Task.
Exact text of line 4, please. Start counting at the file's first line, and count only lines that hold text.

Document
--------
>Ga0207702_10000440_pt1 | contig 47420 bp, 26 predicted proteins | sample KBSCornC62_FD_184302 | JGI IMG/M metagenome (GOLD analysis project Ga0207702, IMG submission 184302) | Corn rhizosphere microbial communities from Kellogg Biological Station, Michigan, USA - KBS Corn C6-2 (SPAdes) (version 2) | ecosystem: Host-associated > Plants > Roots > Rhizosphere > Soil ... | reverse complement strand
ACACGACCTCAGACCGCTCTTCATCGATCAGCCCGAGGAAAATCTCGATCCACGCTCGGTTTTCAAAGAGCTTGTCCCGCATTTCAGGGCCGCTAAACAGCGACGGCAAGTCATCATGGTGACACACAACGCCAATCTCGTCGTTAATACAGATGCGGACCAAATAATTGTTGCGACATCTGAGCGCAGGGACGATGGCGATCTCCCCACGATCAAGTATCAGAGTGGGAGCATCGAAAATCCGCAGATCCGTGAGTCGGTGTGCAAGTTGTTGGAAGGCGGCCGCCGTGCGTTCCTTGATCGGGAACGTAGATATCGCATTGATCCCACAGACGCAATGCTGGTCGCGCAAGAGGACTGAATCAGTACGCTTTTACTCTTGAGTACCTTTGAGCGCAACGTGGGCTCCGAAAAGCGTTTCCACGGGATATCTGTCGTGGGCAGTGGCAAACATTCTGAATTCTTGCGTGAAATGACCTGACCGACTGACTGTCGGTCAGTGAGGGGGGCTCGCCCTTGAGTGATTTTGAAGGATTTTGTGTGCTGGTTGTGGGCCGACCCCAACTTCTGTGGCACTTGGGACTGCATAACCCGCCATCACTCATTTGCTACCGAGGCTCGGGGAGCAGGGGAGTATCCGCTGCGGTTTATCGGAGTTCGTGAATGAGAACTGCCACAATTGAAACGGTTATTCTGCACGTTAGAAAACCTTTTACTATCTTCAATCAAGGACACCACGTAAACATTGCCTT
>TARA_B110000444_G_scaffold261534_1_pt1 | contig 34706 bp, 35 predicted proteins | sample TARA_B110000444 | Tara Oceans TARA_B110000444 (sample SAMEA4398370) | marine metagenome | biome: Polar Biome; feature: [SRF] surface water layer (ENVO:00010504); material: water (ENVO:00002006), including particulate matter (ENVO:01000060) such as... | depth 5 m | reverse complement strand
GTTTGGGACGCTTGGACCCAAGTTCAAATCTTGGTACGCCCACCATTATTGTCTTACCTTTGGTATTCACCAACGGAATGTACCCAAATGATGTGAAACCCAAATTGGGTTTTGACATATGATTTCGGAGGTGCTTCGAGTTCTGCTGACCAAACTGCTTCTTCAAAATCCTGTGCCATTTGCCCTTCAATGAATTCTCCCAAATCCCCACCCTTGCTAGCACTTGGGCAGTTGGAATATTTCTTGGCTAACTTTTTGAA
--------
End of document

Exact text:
GTTTGGGACGCTTGGACCCAAGTTCAAATCTTGGTACGCCCACCATTATTGTCTTACCTTTGGTATTCACCAACGGAATGTACCCAAATGATGTGAAACCCAAATTGGGTTTTGACATATGATTTCGGAGGTGCTTCGAGTTCTGCTGACCAAACTGCTTCTTCAAAATCCTGTGCCATTTGCCCTTCAATGAATTCTCCCAAATCCCCACCCTTGCTAGCACTTGGGCAGTTGGAATATTTCTTGGCTAACTTTTTGAA